Whether you feel twitchy without it or are constantly lighting up your screen to check for new notifications, you could well be addicted.
Even tech companies like Apple are releasing new features like Screen Time, as unveiled at their annual conference, to try and tackle mobile device addiction after studies have reported finding chemical imbalances in the brains of smartphone-addicted teens.
The idea is to help users organize limited access for themselves if they want to cut down.
But, will that actually work or will we just override the software? How many times do you pick up your phone? And is it verging on obsession?
We asked the experts their thoughts on when a habit becomes a real problem.
You Have Actual Chemistry With Your Phone
“It’s a neurochemistry thing,” licensed psychotherapist Noel McDermott, who specializes in addiction, tells us.
“Do you feel a certain chemistry between you and your phone; do you smile at the thought of it; does looking at it make you feel better, does a quick peek give you a pick me up; do you feel anxious and worried if you haven’t checked something on it for a while?
“Besides being devilishly useful, smart phones are also ‘blue screen’ devices. Like all blue screen devices, they get our brains, and in particular our frontal lobes, all excited! But, it may be time for a break-up,” McDermott admits.
If you rely on your phone for an endorphin rush while bored at work, for example, try getting up to speak to a colleague you get on with instead.
You Double Screen
International life coach Michelle Zelli, AKA ‘The Real Fairy Godmother’, reveals that over 30% of us are reported to be using another screen while watching TV or on our laptops, according to the Google Consumer Barometer Report.
The average person [is] reported to be checking their phone between 50 and 100 times every single day
With the average person reported to be checking their phone between 50 and 100 times every single day, depending on which study you look at, it’s no wonder the term ‘nomophobia’ (mobile addiction) has become so embedded in our society.
You’re Constantly Multitasking
Also known as mindless phone checking.
“Do you think about it a lot? While that’s fine with the one you love, noticing the same behavior with a smart phone isn’t as good for you, and in fact is probably a sign you have a significant problem.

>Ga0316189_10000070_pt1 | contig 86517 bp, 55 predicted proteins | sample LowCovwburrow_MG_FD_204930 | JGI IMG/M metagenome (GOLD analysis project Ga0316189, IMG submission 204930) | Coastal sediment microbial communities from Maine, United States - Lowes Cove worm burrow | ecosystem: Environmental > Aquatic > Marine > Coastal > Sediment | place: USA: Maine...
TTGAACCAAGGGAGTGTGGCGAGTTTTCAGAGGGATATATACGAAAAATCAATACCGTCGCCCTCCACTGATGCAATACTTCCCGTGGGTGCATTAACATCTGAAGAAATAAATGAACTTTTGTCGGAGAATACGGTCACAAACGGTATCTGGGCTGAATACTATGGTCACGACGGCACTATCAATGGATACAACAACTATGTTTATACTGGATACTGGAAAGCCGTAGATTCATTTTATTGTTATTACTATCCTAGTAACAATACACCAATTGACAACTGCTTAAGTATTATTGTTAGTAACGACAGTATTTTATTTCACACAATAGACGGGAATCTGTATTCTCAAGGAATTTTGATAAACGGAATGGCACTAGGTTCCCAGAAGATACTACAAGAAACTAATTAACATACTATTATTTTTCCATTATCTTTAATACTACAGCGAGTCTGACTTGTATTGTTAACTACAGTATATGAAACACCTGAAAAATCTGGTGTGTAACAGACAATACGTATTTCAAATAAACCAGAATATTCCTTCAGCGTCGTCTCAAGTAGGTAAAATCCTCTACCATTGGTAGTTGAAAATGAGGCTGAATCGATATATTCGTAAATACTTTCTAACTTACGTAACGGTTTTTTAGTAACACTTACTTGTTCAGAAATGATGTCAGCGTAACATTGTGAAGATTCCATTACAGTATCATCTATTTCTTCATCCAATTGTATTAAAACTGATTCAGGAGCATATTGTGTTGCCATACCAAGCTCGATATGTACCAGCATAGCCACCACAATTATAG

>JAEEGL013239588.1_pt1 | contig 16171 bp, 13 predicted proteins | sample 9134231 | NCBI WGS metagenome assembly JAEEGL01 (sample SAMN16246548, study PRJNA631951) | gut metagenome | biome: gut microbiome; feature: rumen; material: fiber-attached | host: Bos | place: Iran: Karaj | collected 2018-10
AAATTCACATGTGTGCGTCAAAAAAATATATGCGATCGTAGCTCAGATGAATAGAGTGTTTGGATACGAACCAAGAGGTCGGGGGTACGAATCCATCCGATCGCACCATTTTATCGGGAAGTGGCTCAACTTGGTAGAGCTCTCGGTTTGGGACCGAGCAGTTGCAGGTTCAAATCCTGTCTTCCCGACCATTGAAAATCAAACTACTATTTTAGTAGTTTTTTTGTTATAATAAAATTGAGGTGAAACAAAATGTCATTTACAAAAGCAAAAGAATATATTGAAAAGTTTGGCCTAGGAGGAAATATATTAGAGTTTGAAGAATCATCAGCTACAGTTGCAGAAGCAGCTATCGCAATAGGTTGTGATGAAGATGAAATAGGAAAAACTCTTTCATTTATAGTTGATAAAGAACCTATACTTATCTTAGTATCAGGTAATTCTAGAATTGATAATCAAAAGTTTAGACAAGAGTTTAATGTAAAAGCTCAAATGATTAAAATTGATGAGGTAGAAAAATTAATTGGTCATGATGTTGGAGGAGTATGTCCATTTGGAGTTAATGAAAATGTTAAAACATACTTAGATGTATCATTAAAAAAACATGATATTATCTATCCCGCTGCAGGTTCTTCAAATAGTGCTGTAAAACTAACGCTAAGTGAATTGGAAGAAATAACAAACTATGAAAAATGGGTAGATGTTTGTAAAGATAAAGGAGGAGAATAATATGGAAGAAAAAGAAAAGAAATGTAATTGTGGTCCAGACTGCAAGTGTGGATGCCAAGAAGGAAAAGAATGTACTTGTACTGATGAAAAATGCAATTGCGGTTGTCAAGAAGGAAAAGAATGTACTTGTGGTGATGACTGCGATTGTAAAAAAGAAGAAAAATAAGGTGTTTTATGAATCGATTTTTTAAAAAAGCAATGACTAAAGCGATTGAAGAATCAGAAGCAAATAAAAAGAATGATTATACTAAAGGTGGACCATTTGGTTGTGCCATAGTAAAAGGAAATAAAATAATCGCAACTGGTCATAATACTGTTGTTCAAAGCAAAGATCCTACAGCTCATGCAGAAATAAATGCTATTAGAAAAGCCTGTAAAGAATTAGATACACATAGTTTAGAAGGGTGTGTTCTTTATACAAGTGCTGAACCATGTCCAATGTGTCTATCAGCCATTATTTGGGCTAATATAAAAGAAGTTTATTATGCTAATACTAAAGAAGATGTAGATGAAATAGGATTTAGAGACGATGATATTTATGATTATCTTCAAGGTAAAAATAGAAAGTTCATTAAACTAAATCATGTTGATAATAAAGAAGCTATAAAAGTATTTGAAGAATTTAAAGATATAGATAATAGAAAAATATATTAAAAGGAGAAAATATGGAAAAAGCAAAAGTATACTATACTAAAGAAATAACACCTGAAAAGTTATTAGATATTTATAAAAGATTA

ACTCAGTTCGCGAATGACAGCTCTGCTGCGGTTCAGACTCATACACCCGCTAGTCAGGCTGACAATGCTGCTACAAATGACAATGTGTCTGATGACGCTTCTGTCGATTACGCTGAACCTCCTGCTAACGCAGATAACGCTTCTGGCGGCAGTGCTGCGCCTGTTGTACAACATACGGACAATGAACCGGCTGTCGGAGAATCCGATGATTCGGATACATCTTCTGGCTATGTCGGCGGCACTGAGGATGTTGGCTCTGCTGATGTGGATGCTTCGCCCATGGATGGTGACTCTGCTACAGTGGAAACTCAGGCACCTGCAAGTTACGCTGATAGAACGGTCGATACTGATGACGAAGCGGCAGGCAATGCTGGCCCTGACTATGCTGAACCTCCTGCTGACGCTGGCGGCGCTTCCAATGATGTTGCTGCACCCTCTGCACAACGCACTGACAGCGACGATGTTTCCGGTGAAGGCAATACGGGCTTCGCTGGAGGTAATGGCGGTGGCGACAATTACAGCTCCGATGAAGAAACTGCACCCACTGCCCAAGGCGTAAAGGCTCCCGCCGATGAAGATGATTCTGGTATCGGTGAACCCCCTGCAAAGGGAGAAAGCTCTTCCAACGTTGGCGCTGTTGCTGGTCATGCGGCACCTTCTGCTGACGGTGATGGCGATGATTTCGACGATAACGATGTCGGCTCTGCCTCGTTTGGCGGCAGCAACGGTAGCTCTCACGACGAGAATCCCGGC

Do you invent reasons to pick up your phone? If the answer is yes, that’s a problem
“Ask yourself, do you invent reasons to pick up your phone? If the answer is yes, that’s a problem,” McDermott sternly tells us.
It’s The First Thing You Touch
Do you prioritize checking your messages over kissing your loved ones first thing? Do you switch it on before even having a stretch?
Becoming anxious when you can’t see your phone are… signs of withdrawal
According to relationship expert and author Marianne Vicelich, this may be an indication that you are addicted.
“Spending more time on your phone and becoming anxious when you can’t see your phone are all signs of withdrawal symptoms,” she tells us.
It Causes Actual Pain
“Find yourself with eye strain, stiff neck (text neck) or do you keep bumping into things while walking with the phone, had a car accident or near accident whilst texting etc?” asks McDermott.
“Well, these are called consequences, and in addiction counseling, it’s the first thing we look for to see if the ‘using’ has moved beyond normal into unhealthy.”
And considering that eye strain is now commonplace, and most people are having to adjust the light or wear glasses to help with the screen appearing blurry, it seems like we’re all suffering the repercussions.
You Get Complaints About It
Marianne warns against the consequences of the people around you commenting on and complaining about how much time you spend on your phone.
Are you compelled to check your social media, WhatsApp messages, and texts the moment they pop up on your phone, regardless of what you’re doing or whom you’re doing it with?
If so, yes, this is incredibly annoying. Take our advice and live in the moment (insert hippy quote here.)
It’s Taken The Place Of A Romantic Partner
One in five adults have actually used their phones during bedroom antics according to a survey conducted by Harris Interactive. While that’s all well and good, if you’ve stopped looking for a partner because your phone is an easier escape, that’s a serious red flag.